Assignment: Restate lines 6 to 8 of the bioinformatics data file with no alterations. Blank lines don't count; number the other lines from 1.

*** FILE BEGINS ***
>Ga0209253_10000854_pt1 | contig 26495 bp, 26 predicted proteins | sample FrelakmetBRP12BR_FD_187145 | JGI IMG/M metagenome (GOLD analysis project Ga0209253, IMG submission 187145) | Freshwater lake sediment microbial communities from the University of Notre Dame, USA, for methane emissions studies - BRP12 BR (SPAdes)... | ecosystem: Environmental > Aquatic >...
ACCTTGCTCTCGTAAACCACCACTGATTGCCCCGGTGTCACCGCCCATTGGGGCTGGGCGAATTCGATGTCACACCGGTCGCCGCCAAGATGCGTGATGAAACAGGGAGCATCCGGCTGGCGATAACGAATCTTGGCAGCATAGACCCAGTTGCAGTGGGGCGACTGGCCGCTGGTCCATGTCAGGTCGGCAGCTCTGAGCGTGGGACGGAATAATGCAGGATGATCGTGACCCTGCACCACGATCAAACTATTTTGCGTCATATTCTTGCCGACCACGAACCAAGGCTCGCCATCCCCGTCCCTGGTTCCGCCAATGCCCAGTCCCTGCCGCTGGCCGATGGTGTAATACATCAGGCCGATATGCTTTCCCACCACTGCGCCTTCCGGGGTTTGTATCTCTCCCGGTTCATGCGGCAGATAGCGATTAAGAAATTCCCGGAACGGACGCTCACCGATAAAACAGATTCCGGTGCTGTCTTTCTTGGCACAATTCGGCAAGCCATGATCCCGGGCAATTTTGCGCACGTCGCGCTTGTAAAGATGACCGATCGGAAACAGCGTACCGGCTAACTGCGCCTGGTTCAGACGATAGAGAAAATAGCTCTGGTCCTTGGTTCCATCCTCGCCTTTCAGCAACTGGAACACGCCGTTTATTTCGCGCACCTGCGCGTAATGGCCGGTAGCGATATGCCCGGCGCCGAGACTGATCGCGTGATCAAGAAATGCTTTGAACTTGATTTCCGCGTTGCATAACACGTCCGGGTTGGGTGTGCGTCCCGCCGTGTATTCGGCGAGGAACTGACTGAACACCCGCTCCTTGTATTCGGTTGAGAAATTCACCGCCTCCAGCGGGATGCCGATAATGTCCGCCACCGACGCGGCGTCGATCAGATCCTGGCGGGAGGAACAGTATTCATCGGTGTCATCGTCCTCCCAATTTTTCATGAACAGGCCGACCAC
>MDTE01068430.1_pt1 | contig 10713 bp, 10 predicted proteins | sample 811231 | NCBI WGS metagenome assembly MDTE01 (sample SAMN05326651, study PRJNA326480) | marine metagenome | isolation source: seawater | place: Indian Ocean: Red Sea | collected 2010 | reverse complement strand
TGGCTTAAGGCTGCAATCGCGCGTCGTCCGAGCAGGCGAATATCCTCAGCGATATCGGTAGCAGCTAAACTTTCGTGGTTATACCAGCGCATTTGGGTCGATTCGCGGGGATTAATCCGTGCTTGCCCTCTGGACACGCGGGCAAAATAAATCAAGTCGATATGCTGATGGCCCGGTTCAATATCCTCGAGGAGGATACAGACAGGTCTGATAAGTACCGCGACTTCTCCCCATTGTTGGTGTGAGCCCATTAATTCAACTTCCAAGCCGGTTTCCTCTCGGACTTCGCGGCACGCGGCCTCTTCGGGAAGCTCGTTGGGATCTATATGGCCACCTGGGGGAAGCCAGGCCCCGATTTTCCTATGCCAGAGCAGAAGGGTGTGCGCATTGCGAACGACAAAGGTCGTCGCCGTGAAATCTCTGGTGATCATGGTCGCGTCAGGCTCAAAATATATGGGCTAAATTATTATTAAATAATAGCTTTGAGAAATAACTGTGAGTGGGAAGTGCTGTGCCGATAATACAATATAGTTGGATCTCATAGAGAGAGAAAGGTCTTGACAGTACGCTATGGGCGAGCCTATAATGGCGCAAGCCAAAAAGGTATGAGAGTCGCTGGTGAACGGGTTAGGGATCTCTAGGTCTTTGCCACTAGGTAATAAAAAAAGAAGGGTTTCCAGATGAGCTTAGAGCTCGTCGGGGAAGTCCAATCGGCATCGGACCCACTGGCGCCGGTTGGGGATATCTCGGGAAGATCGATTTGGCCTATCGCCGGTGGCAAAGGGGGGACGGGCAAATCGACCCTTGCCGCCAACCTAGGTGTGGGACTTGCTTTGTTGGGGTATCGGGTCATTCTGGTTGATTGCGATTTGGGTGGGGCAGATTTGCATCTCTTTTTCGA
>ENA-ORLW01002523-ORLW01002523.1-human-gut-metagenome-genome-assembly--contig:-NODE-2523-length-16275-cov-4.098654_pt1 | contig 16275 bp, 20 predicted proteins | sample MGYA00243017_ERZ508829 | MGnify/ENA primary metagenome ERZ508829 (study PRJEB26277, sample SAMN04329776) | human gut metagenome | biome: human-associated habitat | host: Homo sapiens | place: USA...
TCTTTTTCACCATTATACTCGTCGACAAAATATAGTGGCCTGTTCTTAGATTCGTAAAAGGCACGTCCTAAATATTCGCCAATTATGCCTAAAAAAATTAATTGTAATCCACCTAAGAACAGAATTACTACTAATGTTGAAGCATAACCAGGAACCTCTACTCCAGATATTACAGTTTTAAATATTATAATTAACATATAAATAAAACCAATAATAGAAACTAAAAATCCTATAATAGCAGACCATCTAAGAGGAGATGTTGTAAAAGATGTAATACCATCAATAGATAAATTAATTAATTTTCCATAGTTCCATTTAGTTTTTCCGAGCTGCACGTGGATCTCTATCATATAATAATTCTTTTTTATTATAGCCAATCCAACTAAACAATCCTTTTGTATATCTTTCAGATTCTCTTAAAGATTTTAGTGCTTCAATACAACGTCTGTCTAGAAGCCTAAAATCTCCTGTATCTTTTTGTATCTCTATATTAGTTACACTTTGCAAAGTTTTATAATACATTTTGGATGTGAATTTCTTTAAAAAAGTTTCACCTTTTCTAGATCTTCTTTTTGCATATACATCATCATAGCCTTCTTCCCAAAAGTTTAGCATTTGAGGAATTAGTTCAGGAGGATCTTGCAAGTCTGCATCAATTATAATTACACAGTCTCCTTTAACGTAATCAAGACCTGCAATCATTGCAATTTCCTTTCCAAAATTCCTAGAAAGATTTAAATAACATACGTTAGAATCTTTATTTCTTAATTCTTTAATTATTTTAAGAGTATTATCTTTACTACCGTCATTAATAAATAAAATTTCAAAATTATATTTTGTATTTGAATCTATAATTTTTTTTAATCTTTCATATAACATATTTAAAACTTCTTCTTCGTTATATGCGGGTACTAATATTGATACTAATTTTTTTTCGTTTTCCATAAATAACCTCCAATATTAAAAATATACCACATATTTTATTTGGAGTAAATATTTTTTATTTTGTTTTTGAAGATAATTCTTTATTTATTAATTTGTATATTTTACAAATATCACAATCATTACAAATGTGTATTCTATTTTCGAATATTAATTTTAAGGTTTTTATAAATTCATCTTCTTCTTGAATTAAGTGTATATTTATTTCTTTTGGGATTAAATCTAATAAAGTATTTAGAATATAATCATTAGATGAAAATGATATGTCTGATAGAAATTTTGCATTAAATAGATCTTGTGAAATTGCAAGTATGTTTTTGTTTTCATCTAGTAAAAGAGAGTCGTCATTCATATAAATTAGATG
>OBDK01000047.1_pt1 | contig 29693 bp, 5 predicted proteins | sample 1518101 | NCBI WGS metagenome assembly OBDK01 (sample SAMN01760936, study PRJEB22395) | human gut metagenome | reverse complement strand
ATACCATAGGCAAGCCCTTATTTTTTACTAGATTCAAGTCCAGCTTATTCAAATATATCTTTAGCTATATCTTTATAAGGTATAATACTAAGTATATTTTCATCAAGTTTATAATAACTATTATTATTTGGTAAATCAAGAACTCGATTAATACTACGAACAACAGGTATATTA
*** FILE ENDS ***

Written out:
TCTTTTTCACCATTATACTCGTCGACAAAATATAGTGGCCTGTTCTTAGATTCGTAAAAGGCACGTCCTAAATATTCGCCAATTATGCCTAAAAAAATTAATTGTAATCCACCTAAGAACAGAATTACTACTAATGTTGAAGCATAACCAGGAACCTCTACTCCAGATATTACAGTTTTAAATATTATAATTAACATATAAATAAAACCAATAATAGAAACTAAAAATCCTATAATAGCAGACCATCTAAGAGGAGATGTTGTAAAAGATGTAATACCATCAATAGATAAATTAATTAATTTTCCATAGTTCCATTTAGTTTTTCCGAGCTGCACGTGGATCTCTATCATATAATAATTCTTTTTTATTATAGCCAATCCAACTAAACAATCCTTTTGTATATCTTTCAGATTCTCTTAAAGATTTTAGTGCTTCAATACAACGTCTGTCTAGAAGCCTAAAATCTCCTGTATCTTTTTGTATCTCTATATTAGTTACACTTTGCAAAGTTTTATAATACATTTTGGATGTGAATTTCTTTAAAAAAGTTTCACCTTTTCTAGATCTTCTTTTTGCATATACATCATCATAGCCTTCTTCCCAAAAGTTTAGCATTTGAGGAATTAGTTCAGGAGGATCTTGCAAGTCTGCATCAATTATAATTACACAGTCTCCTTTAACGTAATCAAGACCTGCAATCATTGCAATTTCCTTTCCAAAATTCCTAGAAAGATTTAAATAACATACGTTAGAATCTTTATTTCTTAATTCTTTAATTATTTTAAGAGTATTATCTTTACTACCGTCATTAATAAATAAAATTTCAAAATTATATTTTGTATTTGAATCTATAATTTTTTTTAATCTTTCATATAACATATTTAAAACTTCTTCTTCGTTATATGCGGGTACTAATATTGATACTAATTTTTTTTCGTTTTCCATAAATAACCTCCAATATTAAAAATATACCACATATTTTATTTGGAGTAAATATTTTTTATTTTGTTTTTGAAGATAATTCTTTATTTATTAATTTGTATATTTTACAAATATCACAATCATTACAAATGTGTATTCTATTTTCGAATATTAATTTTAAGGTTTTTATAAATTCATCTTCTTCTTGAATTAAGTGTATATTTATTTCTTTTGGGATTAAATCTAATAAAGTATTTAGAATATAATCATTAGATGAAAATGATATGTCTGATAGAAATTTTGCATTAAATAGATCTTGTGAAATTGCAAGTATGTTTTTGTTTTCATCTAGTAAAAGAGAGTCGTCATTCATATAAATTAGATG
>OBDK01000047.1_pt1 | contig 29693 bp, 5 predicted proteins | sample 1518101 | NCBI WGS metagenome assembly OBDK01 (sample SAMN01760936, study PRJEB22395) | human gut metagenome | reverse complement strand
ATACCATAGGCAAGCCCTTATTTTTTACTAGATTCAAGTCCAGCTTATTCAAATATATCTTTAGCTATATCTTTATAAGGTATAATACTAAGTATATTTTCATCAAGTTTATAATAACTATTATTATTTGGTAAATCAAGAACTCGATTAATACTACGAACAACAGGTATATTA